I highly doubt these are the same rims as the light bicycle rims. They are perhaps made by Gigantex (if you have to ask who they are you should just stick to your light bicycle rims), which are much higher quality.

    Also, the hub geometry is pretty special. The front hub would be on par with the Alchemy ELF and the rear hub looks promising. I just wish the reviewer would give us some decent feedback on the longevity of the bearings, pushing the flanges out does give extra stiffness but negatively impacts bearing durability.

    Does the reviewer have any comments on bearing durability, side wind stability or did he merely put these wheels on the bike for a few photos and rehash an old review? I don’t care if they’ve got 10% less surface area to improve stability, I want to know if the stability is improved. What about spoke tensions? Did the review set arrive evenly tensioned? What were the tolerances?

  3. Each reviewer on BNA will review from their perspective and I disussed a number of attributes with Danny and he was conscious about when to make subjective comments.

    BNA generally is not doing lab testing, in fact genuine lab testing is only occassionaly performed by a handful of print publications.

    After belittling the reviewer however you probably wont receive a response.

  4. Hi usernameforme,
    It seems like you have three basic concerns: bearing durability, crosswind stability, and spoke tension from factory.

    In terms of bearing durability, unfortunately this is something I just can’t test in the short term. If I blow them up in the future, I’ll certainly update the article, but in the absence of that – no news is good news. You seem to know a lot about the subject, so I’m hoping you can appreciate that we simply won’t make statements we can’t verify.
    In fact, the long-term durability of ANYTHING we test is very hard to qualify – short of saving our review until the product is potentially no longer even available.
    I know that might not be the answer you were looking for, but as I said, I hope that you are able to see we are trying to publish honest, truthful reviews – part of that is only saying what we can back up.

    I’m going to skip ahead to the spoke tensioning question and I think it’s good that you bring this up. The fact is I didn’t use a tension meter when the wheels turned up. I did of course check that they were very true. The good thing about the rim width is that it is much more obvious if that’s not the case.
    While the distributor was at my home, we did check that all the crossed spokes were seated well and that none felt “loose.” I can also report that as of today, the wheels are still true, there are no creaks and no loose nipples.
    If I’d found something bad, I’d have mentioned it, but the “null hypothesis” (backed up by the ACCC’s consumer protection laws) is that the product is “fit for purpose” and unless I can add firm scientific proof to that assumption, I won’t try and pass judgements I can’t objectively prove.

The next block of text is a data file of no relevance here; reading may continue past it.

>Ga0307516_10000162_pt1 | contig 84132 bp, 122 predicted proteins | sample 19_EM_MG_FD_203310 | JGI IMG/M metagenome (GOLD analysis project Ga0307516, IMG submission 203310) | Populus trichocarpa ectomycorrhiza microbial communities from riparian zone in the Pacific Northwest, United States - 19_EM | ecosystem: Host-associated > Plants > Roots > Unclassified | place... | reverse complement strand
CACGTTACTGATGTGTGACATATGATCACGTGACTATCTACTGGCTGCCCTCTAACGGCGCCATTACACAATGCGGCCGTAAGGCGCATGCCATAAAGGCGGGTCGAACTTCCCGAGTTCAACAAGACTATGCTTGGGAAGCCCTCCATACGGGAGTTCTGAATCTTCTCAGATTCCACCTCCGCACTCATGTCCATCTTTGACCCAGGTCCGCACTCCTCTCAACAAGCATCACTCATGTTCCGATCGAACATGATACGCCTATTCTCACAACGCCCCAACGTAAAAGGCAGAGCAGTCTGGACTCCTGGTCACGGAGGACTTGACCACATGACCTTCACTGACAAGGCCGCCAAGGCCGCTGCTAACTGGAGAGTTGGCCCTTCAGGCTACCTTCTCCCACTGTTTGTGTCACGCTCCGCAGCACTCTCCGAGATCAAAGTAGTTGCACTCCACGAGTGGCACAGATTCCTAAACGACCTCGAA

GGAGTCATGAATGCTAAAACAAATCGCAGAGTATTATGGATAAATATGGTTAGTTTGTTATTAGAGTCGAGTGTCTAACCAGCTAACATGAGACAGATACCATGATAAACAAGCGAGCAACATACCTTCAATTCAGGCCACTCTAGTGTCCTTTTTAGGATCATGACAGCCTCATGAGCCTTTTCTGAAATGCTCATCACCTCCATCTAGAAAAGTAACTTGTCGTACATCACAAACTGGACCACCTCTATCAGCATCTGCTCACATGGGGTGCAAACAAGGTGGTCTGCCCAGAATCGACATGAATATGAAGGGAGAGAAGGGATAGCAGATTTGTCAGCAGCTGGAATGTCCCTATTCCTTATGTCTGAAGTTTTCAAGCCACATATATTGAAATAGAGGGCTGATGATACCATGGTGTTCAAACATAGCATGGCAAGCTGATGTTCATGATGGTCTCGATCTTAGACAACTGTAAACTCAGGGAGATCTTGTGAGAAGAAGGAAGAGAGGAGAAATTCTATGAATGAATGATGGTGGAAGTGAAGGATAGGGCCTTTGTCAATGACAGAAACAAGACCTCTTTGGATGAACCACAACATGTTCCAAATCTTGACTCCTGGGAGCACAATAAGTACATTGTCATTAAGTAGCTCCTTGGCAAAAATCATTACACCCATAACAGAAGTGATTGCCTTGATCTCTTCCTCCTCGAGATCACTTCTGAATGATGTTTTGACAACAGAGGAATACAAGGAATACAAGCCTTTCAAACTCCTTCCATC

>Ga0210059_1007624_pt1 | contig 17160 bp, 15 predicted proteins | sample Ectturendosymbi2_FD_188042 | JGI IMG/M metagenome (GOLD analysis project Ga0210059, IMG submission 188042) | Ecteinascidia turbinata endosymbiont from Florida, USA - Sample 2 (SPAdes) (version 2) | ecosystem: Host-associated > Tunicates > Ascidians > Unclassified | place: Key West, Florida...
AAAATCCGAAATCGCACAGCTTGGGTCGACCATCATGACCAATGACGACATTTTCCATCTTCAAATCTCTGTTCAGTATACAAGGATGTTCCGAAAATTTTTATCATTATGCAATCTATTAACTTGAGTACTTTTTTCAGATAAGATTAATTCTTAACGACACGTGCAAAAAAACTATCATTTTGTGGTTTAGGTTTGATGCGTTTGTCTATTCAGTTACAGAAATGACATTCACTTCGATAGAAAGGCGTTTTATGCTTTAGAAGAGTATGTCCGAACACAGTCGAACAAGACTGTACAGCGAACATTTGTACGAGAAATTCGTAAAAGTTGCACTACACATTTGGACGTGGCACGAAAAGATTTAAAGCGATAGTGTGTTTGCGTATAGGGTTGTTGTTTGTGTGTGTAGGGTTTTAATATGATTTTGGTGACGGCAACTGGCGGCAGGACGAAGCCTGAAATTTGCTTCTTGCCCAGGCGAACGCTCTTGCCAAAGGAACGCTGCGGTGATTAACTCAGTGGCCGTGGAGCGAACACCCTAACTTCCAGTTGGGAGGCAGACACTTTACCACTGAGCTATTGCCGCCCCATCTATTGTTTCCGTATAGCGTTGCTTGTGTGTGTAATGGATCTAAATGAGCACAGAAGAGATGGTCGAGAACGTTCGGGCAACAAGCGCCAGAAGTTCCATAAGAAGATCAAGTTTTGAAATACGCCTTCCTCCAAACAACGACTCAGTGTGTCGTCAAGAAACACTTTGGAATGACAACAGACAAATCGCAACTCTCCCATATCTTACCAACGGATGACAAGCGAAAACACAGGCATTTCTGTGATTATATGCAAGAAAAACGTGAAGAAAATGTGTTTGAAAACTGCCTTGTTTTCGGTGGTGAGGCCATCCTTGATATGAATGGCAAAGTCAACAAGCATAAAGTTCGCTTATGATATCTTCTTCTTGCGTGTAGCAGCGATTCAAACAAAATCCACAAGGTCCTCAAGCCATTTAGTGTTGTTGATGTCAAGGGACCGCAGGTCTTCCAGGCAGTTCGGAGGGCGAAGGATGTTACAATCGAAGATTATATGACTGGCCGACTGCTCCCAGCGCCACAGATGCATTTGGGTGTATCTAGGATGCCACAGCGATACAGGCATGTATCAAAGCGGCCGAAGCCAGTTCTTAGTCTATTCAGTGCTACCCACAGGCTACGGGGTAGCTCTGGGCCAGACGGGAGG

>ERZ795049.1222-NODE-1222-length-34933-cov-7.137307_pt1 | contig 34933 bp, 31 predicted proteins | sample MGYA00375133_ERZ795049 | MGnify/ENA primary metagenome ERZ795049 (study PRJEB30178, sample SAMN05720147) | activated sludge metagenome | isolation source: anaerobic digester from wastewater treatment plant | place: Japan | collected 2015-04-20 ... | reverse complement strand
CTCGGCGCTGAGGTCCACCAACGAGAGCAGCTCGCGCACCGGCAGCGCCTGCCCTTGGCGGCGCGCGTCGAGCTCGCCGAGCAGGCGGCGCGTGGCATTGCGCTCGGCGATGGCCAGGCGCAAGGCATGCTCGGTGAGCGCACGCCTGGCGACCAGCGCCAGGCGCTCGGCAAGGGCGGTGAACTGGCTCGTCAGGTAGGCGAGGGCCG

Finally on the crosswind stability, Chris and I actually had a bit of discussion about that. I deliberately refused to make subjective statements. The main reason is that I don’t want people to read into my comments more than I mean. For example, if I say it’s more stable in crosswinds than “x” product, then some people may think that means MUCH more stable. Or if I say “a little bit more stable” people will wonder whether they will notice the difference.
    I thought I had made it clear that in my article, I found them to be more stable than my usual 50mm rims.
    I showed exactly HOW MUCH less cross-sectional area they had and from that, people can decide what they think of that.
    See, some triathletes complain about not being able to use disc wheels at Kona. Whereas other guys might hate even a slight breeze with 45mm rims.
    What I’m doing here is giving an objective, measurable statement in relation to a fixed point of reference, for people to draw their own conclusions as to whether that’s a big enough difference for them or not. All wheels are suitable for someone, it just depends on how heavily they weight their preferences for different characteristics.

    In summary, I tend to write longer than average reviews because I believe it’s very important to take the time to articulate my point of view accurately. If I spot something that’s wrong, I’ll write about it. But if another characteristic appears to meet expectations, but I can’t prove anything exceptional about it – I may not pass comment on it.
    A good example is a bike helmet. If it doesn’t meet Australian Standards, I’ll mention it (actually, we probably wouldn’t even review it!) But if it does meet the standards, I probably won’t mention it because I can’t physically test the helmet to those standards myself (as I don’t have the machinery).

    I hope that answers your questions. And in future, feel free to ask questions about our reviews, no need for the mean stuff – if you’ve got questions, we WANT to help you find answers.